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Children’s Hospital Sends Medical Team to Mongolia

Dr. David Warburton

Mongolia’s economic growth rate in 2012 was 12.3 percent—one of the highest in the world—mostly because of exports of its vast natural resources. Growth has caused rapid urbanization, and a transition out of a mainly nomadic society. These changes have resulted in serious health problems that Mongolia currently lacks the capacity to address. International support has come from volunteers, including a team of physicians and healthcare professionals from Children’s Hospital Los Angeles (CHLA).

For the last 15 years, Dr. David Warburton of CHLA’s Saban Research Institute has been volunteering in Mongolia’s capital city, Ulaan Baatar, and the surrounding Gobi Desert.

Along with CHLA physicians  Drs. Richard Mackenzie, Lawrence Ross, Stuart Siegel, Andreas Reiff, Masato Takahashi and Marilyn Woo, this group has helped improve treatment in children’s cancer, cardiology, dysmorphology/genetics, infectious diseases, intensive care, neonatology, pulmonology, and rheumatology at the National Center for Maternal and Child Health (NCMCH) in Ulaan Baatar.

With their support, the NCMCH has become a cleaner, better-equipped, and technically more advanced academic medical center.

Recently, Warburton and colleagues received a five-year $1.25 million grant from the Fogarty International Center of the National Institutes of Health (NIH) and the National Institute for Environmental Health Sciences to continue their research on air pollution and to build capacity among child-health experts and government agencies in Mongolia.

“Mongolians are wonderful, smart, warm people,” says Warburton. “They listen to and appreciate our advice and are acting on it as GDP has risen and resources become increasingly available in their country. We have seen impressive changes over the past decade and now look forward to more capacity building and implementation over the coming five years of implementation over the coming five years of NIH-supported work. We hope to have a major impact on urban pollution and the health of women and children in Mongolia.”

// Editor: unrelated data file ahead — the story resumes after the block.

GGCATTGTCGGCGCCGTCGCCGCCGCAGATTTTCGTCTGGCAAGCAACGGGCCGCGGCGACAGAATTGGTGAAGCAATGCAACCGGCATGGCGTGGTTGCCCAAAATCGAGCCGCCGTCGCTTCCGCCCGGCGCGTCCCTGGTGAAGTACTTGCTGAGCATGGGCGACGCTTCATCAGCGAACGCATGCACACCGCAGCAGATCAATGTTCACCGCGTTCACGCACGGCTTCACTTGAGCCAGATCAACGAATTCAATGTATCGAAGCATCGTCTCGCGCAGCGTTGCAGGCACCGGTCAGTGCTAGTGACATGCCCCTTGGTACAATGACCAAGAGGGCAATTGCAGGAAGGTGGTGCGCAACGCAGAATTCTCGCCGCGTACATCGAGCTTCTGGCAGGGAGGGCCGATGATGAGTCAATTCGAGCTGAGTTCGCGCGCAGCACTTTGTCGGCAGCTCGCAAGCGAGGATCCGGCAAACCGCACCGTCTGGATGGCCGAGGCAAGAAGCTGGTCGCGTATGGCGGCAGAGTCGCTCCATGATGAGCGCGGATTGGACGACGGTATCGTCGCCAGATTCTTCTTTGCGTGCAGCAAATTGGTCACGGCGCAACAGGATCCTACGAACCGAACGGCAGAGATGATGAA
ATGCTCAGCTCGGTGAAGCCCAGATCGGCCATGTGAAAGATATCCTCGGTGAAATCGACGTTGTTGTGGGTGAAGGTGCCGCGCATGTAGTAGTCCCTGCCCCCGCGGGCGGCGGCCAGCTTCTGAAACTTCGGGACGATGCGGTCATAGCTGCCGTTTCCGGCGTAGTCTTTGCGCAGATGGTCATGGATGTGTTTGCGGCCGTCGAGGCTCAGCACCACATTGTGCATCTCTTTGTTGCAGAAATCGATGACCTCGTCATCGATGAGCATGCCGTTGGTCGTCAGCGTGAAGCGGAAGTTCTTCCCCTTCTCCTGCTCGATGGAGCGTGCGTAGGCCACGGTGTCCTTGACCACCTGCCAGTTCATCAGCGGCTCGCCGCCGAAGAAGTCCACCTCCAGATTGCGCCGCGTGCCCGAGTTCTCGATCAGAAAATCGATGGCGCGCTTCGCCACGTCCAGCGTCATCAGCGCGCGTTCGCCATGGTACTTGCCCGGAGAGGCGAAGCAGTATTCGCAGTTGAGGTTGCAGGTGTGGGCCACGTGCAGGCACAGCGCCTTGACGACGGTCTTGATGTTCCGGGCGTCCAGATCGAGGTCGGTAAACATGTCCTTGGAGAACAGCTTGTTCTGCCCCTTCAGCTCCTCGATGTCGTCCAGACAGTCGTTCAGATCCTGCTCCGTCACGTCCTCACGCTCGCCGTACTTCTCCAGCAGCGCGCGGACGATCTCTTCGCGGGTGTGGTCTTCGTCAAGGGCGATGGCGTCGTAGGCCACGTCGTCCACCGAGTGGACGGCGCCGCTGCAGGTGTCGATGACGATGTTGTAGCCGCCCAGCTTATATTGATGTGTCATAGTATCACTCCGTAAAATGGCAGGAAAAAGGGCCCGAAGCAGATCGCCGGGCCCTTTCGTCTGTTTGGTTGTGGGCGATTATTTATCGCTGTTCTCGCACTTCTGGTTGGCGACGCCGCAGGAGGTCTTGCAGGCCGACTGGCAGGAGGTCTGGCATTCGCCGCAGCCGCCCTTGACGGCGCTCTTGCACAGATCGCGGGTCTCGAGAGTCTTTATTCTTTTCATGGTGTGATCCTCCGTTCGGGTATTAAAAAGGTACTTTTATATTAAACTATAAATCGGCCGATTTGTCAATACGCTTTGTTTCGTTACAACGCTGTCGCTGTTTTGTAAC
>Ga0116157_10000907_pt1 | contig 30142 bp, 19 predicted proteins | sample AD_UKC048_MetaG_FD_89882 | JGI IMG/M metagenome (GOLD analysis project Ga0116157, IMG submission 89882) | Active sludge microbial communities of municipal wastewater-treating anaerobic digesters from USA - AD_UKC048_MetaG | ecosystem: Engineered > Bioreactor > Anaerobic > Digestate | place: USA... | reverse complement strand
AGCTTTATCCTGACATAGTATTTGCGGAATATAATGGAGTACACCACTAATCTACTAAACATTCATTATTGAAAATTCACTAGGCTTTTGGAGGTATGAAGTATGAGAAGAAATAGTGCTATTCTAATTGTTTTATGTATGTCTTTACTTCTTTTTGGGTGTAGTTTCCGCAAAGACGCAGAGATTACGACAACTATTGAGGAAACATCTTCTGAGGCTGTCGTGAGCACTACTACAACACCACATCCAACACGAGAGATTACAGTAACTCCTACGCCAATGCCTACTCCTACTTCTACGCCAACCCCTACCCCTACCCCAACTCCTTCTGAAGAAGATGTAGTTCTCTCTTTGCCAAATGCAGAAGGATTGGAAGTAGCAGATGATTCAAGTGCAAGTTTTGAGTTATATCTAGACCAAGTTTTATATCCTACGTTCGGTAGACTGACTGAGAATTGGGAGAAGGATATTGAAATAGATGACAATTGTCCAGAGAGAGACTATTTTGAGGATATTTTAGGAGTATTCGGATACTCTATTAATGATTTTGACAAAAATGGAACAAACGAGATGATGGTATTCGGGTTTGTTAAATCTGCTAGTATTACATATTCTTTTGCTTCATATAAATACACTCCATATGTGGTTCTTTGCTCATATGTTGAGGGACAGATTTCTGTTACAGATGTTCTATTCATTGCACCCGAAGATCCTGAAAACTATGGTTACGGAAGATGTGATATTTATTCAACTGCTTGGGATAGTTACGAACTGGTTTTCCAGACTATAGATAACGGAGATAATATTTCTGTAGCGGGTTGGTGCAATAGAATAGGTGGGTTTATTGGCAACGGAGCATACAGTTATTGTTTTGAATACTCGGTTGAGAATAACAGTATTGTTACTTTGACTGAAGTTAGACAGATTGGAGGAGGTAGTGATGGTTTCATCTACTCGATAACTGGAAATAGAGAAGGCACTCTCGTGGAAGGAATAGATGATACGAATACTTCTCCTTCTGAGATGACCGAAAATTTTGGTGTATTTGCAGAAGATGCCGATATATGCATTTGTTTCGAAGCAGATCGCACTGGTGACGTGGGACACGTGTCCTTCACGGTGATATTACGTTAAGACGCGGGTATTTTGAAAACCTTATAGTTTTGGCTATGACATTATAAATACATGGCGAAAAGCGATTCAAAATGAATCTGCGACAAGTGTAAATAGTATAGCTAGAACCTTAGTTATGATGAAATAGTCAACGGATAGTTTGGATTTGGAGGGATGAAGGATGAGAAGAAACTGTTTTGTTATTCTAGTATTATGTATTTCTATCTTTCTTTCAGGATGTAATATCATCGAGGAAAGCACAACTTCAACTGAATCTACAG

Of the difficulties that urbanization presents to children’s health, rising air pollution is of major importance. The health effects from urban air pollution have been calculated to cost Mongolia 4 percent of GDP.

During winter in Ulaan Baatar, atmospheric particulate levels are more than 250-fold above the recommended levels because of factors including the burning of unrefined coal in stoves used to heat the traditional round felt tents, called gers.  Increasing vehicular traffic and power plants also contribute to the dangerously high carbon monoxide, sulfur dioxide and nitrogen dioxide levels in the air.

Warburton works toward improving health in Mongolia through a multitude of avenues. He recently traveled to Washington D.C. for a joint meeting between the Chronic Non-Communicable Diseases and Disorders and the Tobacco Research Training programs at the NIH, and participated in the fourth annual Consortium of Universities for Global Health conference, “Global Health: Innovation, Implementation, Impact.”

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